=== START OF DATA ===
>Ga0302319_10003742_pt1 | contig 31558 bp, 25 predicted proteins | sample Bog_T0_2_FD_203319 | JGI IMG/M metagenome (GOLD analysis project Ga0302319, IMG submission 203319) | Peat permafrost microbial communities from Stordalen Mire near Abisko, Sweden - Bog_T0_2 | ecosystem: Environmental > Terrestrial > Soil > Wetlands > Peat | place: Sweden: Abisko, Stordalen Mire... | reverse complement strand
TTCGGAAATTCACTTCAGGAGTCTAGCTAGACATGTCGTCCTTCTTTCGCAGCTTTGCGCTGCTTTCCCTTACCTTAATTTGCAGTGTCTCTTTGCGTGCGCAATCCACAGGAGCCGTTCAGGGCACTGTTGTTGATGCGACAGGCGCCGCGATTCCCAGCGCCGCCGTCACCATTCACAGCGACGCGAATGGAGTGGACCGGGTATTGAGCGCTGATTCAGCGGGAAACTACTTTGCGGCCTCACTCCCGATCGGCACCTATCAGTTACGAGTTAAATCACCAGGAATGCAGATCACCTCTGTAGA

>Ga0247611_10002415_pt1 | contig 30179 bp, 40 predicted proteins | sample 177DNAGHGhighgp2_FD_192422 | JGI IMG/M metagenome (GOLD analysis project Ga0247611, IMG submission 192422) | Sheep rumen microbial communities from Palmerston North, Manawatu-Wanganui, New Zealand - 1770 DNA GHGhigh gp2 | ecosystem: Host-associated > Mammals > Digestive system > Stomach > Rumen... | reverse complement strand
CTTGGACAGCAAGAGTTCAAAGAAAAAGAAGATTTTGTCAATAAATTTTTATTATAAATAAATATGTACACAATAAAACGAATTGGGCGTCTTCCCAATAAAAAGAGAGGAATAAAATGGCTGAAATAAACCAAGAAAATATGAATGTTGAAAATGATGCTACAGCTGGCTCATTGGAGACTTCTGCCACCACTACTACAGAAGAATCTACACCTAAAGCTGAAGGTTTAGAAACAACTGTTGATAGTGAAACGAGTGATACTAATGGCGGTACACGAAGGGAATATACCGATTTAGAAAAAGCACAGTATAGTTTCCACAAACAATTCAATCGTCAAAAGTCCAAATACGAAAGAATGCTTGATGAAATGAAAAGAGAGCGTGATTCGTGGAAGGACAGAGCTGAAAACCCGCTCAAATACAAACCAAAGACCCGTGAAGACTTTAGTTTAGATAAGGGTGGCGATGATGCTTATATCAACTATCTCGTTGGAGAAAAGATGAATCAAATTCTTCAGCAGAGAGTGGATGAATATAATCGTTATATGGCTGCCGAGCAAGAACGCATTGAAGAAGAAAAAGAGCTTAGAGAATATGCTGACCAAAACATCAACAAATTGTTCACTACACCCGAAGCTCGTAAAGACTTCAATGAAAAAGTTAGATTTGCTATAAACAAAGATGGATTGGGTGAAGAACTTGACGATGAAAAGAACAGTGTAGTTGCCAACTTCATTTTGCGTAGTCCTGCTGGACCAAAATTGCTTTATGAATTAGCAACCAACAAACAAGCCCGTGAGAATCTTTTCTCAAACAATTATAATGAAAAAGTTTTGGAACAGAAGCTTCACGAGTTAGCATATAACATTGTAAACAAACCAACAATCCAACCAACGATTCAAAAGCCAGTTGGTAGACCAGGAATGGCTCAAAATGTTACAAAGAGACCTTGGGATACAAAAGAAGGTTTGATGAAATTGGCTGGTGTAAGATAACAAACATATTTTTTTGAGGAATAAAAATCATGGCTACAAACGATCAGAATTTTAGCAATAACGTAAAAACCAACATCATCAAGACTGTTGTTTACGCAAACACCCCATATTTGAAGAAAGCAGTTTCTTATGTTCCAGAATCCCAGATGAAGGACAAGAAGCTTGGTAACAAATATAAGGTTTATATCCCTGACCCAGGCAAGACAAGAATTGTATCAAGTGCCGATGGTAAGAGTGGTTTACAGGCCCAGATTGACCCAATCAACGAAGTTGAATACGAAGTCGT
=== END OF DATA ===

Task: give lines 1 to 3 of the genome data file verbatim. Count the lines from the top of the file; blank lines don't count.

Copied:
>Ga0302319_10003742_pt1 | contig 31558 bp, 25 predicted proteins | sample Bog_T0_2_FD_203319 | JGI IMG/M metagenome (GOLD analysis project Ga0302319, IMG submission 203319) | Peat permafrost microbial communities from Stordalen Mire near Abisko, Sweden - Bog_T0_2 | ecosystem: Environmental > Terrestrial > Soil > Wetlands > Peat | place: Sweden: Abisko, Stordalen Mire... | reverse complement strand
TTCGGAAATTCACTTCAGGAGTCTAGCTAGACATGTCGTCCTTCTTTCGCAGCTTTGCGCTGCTTTCCCTTACCTTAATTTGCAGTGTCTCTTTGCGTGCGCAATCCACAGGAGCCGTTCAGGGCACTGTTGTTGATGCGACAGGCGCCGCGATTCCCAGCGCCGCCGTCACCATTCACAGCGACGCGAATGGAGTGGACCGGGTATTGAGCGCTGATTCAGCGGGAAACTACTTTGCGGCCTCACTCCCGATCGGCACCTATCAGTTACGAGTTAAATCACCAGGAATGCAGATCACCTCTGTAGA

>Ga0247611_10002415_pt1 | contig 30179 bp, 40 predicted proteins | sample 177DNAGHGhighgp2_FD_192422 | JGI IMG/M metagenome (GOLD analysis project Ga0247611, IMG submission 192422) | Sheep rumen microbial communities from Palmerston North, Manawatu-Wanganui, New Zealand - 1770 DNA GHGhigh gp2 | ecosystem: Host-associated > Mammals > Digestive system > Stomach > Rumen... | reverse complement strand